base on his writings targets companies with debt/equity ratios less
than 80%. Shell's D/E is 18.6%, another good sign.
Accenture PLC (
Ireland-based Accenture provides management consulting, technology,
and outsourcing services. It has done a good job of weathering the
European recession in part thanks to its global reach, having upped
earnings per share in each of the past three years.
Accenture ($50 billion market cap) is a favorite of my Warren
Buffett-based model. It looks for firms with lengthy histories of
earnings growth, manageable debt, and high returns on equity (which
is a sign of the "durable competitive advantage" Buffett is known
to seek). Accenture delivers on all fronts. Its EPS have dipped in
only one year of the past decade; it has no long-term debt; and its
10-year average ROE is an impressive 48%. Accenture also gets
strong interest from my Lynch-based model. Its 15.2 P/E, 13%
long-term growth rate, and 2.2% dividend make for a yield-adjusted
PEG of 0.97, just making the grade.
Telecom Argentina S.A. (
This Argentine firm ($2.9 billion market cap), which also offers
cellular services in Paraguay, is majority-owned by Nortel
Inversora SA (which in turn is majority-owned by Telecom Italia).
Worries about political turmoil and inflation in Argentina have
kept its shares down for the past few years. But recent elections
for the country, speculation that much-maligned Telecom Italia may
be selling a chunk of its stake, and a pretty solid second quarter
for the company have pushed TEO's shares up more than 20% in the
Four of my models think they're still too cheap. My Lynch-based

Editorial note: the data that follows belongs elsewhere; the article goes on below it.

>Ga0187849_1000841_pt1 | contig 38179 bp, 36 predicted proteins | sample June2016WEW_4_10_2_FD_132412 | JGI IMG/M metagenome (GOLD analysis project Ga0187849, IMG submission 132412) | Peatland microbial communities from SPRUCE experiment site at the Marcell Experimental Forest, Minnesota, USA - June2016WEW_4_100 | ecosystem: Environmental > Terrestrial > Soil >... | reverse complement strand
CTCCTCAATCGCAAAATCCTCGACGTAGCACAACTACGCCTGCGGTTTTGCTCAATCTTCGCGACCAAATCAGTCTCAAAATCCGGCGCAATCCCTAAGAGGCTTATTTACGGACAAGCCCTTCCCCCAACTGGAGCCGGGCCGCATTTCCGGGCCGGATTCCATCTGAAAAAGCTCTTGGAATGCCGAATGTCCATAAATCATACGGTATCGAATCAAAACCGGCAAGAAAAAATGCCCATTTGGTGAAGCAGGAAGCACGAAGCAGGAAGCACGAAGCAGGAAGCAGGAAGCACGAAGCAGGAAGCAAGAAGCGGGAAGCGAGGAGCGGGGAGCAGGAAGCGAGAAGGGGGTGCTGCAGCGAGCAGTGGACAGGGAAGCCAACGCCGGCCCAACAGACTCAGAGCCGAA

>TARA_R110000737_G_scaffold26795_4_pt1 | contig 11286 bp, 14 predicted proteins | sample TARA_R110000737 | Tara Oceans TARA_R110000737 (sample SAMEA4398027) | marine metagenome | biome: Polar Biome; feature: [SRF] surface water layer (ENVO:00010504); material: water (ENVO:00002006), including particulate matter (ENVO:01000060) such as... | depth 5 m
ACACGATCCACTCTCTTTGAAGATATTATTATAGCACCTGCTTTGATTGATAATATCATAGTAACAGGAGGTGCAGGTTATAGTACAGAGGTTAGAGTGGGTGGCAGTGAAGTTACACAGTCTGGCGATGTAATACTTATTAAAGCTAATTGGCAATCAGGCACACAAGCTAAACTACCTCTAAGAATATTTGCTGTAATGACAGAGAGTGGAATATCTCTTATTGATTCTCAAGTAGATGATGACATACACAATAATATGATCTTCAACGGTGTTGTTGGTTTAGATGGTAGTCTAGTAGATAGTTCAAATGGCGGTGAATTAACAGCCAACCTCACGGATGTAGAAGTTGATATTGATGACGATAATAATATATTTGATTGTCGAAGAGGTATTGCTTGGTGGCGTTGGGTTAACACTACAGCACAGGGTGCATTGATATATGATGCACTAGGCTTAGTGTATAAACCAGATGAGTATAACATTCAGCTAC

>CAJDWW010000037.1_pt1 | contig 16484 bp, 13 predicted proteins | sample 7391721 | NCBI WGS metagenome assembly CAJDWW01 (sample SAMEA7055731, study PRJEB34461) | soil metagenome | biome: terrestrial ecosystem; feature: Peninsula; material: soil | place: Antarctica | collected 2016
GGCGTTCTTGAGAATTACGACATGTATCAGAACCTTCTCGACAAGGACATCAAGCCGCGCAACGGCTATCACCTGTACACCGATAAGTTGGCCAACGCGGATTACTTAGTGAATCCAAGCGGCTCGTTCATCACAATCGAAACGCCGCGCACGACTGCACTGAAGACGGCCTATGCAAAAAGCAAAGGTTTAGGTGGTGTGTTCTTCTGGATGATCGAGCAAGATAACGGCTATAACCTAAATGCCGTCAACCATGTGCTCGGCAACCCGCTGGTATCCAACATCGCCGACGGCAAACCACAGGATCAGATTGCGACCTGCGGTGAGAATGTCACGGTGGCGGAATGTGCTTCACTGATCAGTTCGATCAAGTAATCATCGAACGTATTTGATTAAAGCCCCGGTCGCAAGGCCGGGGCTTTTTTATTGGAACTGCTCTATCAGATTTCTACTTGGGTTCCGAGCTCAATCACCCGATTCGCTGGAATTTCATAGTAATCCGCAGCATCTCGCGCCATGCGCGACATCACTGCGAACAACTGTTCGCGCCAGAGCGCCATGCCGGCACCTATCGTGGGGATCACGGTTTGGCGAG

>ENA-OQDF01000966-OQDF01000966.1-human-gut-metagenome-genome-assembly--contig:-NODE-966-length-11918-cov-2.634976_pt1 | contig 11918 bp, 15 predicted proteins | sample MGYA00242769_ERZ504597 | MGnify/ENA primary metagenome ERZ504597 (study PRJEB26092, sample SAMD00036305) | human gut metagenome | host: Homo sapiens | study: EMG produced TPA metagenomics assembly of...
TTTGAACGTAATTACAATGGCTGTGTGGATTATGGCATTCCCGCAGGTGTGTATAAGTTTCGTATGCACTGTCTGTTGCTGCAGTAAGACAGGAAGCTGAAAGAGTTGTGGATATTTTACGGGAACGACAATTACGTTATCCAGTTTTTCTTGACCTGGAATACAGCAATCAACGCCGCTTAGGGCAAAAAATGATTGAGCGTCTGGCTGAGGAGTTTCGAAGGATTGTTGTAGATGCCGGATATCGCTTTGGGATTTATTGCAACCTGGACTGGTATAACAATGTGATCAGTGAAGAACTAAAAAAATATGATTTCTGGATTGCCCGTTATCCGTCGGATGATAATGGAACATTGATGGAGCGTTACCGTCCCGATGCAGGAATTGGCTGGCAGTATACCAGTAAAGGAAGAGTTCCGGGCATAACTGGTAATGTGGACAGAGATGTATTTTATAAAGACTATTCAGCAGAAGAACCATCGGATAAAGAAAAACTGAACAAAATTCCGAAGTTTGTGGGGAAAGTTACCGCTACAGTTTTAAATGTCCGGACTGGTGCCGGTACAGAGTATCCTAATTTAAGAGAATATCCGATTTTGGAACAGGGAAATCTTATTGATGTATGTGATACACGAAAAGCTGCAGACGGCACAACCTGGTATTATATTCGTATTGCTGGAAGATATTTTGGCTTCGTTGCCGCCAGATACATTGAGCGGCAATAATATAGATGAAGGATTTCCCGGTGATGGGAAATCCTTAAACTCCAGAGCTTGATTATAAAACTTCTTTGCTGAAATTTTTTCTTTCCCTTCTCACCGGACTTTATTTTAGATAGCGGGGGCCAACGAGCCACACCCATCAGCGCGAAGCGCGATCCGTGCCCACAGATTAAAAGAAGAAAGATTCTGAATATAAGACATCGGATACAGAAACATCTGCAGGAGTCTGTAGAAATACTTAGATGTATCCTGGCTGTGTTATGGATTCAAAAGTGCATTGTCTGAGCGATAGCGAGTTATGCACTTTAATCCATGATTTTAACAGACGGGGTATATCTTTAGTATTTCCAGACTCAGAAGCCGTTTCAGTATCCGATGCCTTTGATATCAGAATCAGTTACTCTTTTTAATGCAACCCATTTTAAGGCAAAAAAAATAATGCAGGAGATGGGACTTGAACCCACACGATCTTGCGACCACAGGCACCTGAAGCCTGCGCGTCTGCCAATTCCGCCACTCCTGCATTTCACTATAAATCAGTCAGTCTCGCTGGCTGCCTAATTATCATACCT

approach likes the stock's 7.7 P/E and 23% long-term growth rate,
which make for a 0.34 PEG ratio. My O'Shaughnessy-based growth
model likes that it has upped EPS in each of the past five years,
has a 0.69 price/sales ratio, and has a solid 83 relative strength.
My Kenneth Fisher-inspired model also likes that price/sales ratio,
as well as TEO's 13% three-year average net profit margins and
20.6% long-term inflation-adjusted growth rate. Finally, my David
Dreman-based contrarian approach likes that TEO's P/E and
price/cash flow ratios are both in the cheapest 20% of the market,
and that it has a 28.6% return on equity and 4.7% dividend.
CNOOC Limited (
Shares of this $83-billion-market-cap oil and natural gas
operations giant (the Chinese National Offshore Oil Corporation)
have lagged this year amid the China slowdown fears. But its
fundamentals are strong. My Buffett-based model likes that its EPS
have declined just twice in the past decade; that it has enough
annual earnings ($10.8 billion) that it could pay off all of its
debt ($13.7 billion) in less than two years, if need be; and that
it has a 25.9% average ROE over the past decade. My Lynch-based
model likes its 17% long-term growth rate, 8.2 P/E, and 3.1%
dividend, which make for a yield-adjusted PEG of just 0.41. And my
Dreman-based model likes that CNOOC's P/E and price/cash flow
ratios are in the market's bottom 20%, and that the firm has a
21.6% ROE and 35% pretax profit margins.
I'm long TEO, NTT, CEO, ACN, and RDS.A.